We have been told that some health staff mistakenly understand there’ll no longer be a need for people (previously known as smear-takers), to be trained to take LBC samples for cytology, once HPV is the primary screening test.

There will continue to be a strong need for staff with this skill and training. Around 10% of swabs will have HPV detected, and where the HPV type is HPV-Other (about 7.5% of those screened) the recommendation will usually be to return to their screen-taker for LBC to obtain cytology via a speculum. Where HPV 16/18 is found (about 2.5% of those screened), colposcopy is the next step.

People returning to primary care for a test of cure after cytology will also require a speculum exam.

In addition, some people may prefer to have an LBC test in the first instance, so that if HPV is detected they do not need to come back for cytology.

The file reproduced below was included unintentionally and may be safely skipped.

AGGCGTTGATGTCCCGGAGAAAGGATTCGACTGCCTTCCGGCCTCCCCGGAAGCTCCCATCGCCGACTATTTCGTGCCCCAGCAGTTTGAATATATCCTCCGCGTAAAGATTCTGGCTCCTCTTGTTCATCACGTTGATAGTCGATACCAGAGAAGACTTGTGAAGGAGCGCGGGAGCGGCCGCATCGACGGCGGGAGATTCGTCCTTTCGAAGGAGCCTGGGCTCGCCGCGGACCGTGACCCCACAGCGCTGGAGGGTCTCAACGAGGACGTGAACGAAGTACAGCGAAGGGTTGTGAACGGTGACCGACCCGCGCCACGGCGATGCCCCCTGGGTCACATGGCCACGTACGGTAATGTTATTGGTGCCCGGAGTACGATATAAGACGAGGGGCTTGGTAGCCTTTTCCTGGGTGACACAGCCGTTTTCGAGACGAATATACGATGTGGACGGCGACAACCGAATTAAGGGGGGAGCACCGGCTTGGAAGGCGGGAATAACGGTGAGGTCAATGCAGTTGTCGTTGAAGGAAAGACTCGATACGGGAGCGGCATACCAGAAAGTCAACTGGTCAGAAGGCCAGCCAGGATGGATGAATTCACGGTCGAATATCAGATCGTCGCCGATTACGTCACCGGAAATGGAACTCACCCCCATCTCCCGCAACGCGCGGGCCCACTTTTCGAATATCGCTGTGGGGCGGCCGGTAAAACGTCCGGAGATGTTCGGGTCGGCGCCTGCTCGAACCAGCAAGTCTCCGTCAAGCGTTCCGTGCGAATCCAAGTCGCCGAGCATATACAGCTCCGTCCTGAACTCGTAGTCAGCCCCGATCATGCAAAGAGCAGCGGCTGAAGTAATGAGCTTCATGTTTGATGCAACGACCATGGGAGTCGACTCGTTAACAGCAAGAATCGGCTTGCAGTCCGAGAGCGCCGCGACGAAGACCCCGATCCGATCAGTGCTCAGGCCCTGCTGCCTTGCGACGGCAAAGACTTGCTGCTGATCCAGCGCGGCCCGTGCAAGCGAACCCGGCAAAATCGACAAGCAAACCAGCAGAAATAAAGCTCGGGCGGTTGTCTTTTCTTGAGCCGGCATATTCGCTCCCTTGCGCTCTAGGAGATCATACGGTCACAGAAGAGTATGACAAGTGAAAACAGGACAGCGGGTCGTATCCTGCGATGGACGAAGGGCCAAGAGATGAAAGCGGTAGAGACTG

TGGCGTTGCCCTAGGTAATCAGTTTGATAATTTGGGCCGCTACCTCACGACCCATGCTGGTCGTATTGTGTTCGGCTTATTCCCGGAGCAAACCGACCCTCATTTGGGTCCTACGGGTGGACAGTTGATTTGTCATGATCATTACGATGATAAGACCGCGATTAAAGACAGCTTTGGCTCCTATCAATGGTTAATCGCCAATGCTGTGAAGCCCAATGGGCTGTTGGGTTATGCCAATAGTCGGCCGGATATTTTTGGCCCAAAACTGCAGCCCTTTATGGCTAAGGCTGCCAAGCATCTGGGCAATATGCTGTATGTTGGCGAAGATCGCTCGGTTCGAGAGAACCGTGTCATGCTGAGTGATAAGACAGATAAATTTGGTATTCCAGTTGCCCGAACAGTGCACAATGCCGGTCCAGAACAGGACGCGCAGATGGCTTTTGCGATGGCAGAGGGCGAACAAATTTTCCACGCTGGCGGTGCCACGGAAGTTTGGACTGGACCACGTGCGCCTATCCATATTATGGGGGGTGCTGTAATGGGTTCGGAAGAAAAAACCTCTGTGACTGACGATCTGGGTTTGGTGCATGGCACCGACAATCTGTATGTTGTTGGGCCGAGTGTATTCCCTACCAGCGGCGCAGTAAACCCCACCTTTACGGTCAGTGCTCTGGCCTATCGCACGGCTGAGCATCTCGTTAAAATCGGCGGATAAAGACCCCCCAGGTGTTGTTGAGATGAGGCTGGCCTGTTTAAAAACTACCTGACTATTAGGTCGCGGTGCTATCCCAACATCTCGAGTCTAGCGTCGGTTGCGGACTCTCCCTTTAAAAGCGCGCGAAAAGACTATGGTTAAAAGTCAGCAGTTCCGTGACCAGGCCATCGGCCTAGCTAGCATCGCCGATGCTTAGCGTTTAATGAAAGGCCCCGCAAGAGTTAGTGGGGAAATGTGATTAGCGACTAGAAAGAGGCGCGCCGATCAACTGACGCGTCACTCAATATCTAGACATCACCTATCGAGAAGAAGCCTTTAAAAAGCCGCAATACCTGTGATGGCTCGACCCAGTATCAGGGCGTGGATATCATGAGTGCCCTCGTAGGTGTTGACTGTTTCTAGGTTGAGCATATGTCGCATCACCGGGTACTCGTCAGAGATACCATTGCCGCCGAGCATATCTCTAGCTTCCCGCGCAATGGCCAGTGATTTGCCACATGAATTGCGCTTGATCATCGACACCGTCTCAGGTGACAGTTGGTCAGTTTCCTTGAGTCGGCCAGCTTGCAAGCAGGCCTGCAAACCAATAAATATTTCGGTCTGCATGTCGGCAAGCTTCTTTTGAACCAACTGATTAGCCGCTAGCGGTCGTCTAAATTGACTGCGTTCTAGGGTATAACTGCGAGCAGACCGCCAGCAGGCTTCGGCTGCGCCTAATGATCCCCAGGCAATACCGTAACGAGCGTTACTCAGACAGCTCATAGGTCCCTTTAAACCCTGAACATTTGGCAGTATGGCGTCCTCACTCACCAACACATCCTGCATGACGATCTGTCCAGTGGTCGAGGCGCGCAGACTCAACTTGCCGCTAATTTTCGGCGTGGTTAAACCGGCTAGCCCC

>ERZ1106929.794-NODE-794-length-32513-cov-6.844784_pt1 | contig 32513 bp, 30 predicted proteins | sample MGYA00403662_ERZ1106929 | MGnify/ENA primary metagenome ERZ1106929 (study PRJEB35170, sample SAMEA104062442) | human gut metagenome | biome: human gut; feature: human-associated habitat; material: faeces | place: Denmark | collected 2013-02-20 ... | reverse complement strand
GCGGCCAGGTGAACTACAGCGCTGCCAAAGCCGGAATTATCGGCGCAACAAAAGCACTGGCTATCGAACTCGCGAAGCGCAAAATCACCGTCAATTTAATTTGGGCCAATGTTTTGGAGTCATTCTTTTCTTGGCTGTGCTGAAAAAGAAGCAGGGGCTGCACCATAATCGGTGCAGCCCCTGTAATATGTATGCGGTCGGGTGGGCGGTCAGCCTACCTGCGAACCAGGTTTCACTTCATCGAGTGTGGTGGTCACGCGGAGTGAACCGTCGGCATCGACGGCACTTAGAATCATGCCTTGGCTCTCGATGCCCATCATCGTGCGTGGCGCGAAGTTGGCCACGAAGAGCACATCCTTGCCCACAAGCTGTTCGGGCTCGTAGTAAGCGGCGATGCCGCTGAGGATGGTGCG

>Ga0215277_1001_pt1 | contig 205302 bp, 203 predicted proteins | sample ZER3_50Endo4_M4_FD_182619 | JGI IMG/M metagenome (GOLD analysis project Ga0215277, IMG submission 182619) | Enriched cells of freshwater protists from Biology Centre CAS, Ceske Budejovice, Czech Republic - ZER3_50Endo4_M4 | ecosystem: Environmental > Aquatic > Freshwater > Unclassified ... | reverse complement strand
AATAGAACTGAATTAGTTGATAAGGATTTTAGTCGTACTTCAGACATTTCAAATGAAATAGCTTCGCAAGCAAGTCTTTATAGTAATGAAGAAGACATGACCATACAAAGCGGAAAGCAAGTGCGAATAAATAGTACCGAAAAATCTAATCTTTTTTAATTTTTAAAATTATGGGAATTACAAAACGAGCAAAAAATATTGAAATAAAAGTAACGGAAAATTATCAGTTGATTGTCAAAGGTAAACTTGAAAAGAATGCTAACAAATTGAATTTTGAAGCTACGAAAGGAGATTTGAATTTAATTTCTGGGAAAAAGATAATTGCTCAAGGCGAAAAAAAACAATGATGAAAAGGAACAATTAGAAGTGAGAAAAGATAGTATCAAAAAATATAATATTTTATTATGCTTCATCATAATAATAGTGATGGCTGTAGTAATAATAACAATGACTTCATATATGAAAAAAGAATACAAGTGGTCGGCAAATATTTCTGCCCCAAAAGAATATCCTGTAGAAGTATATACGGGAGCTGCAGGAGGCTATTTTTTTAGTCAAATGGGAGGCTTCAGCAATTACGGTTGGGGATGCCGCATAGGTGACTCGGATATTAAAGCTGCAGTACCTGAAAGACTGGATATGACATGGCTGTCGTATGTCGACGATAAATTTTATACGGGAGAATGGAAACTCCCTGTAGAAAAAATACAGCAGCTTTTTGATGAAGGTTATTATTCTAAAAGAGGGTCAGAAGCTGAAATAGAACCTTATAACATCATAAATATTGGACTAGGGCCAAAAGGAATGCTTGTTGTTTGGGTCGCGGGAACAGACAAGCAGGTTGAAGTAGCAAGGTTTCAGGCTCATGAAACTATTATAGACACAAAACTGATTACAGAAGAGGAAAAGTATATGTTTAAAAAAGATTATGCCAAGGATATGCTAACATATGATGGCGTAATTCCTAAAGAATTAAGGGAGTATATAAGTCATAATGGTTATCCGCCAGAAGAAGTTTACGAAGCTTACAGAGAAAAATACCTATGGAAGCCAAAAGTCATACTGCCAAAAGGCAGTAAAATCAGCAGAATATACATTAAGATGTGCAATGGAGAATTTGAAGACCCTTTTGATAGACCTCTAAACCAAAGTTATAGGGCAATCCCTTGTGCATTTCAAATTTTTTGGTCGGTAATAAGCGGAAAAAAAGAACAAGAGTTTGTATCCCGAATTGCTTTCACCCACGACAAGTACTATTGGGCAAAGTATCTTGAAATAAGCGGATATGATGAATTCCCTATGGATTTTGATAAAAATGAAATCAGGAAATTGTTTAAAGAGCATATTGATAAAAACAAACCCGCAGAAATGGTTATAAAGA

Full training on the clinical pathway is under development, but in the meantime, we’d like to clarify that primary care nurses who are trained and skilled in speculum exams and test-taking will continue to be an essential part of the cervical screening programme.

Engagement with the Sector

The HPV Primary Screening Project Team are ramping up our engagement with sector groups to share the latest information on the Road to Rollout. We are currently engaging in a series of regional screen-taker hui across the motu. The purpose of our presentations is to build awareness, specifically on the changes, training and support for the transition to HPV primary screening.  

Initial education sessions for screen-takers have recently been completed in Canterbury/South Canterbury, Hutt Valley, Wellington, Wairarapa, Taranaki, Tairawhiti, Nelson Marlborough Districts, Bay of Plenty (Tauranga, Whakatane, and Rotorua), and Otago/Southland.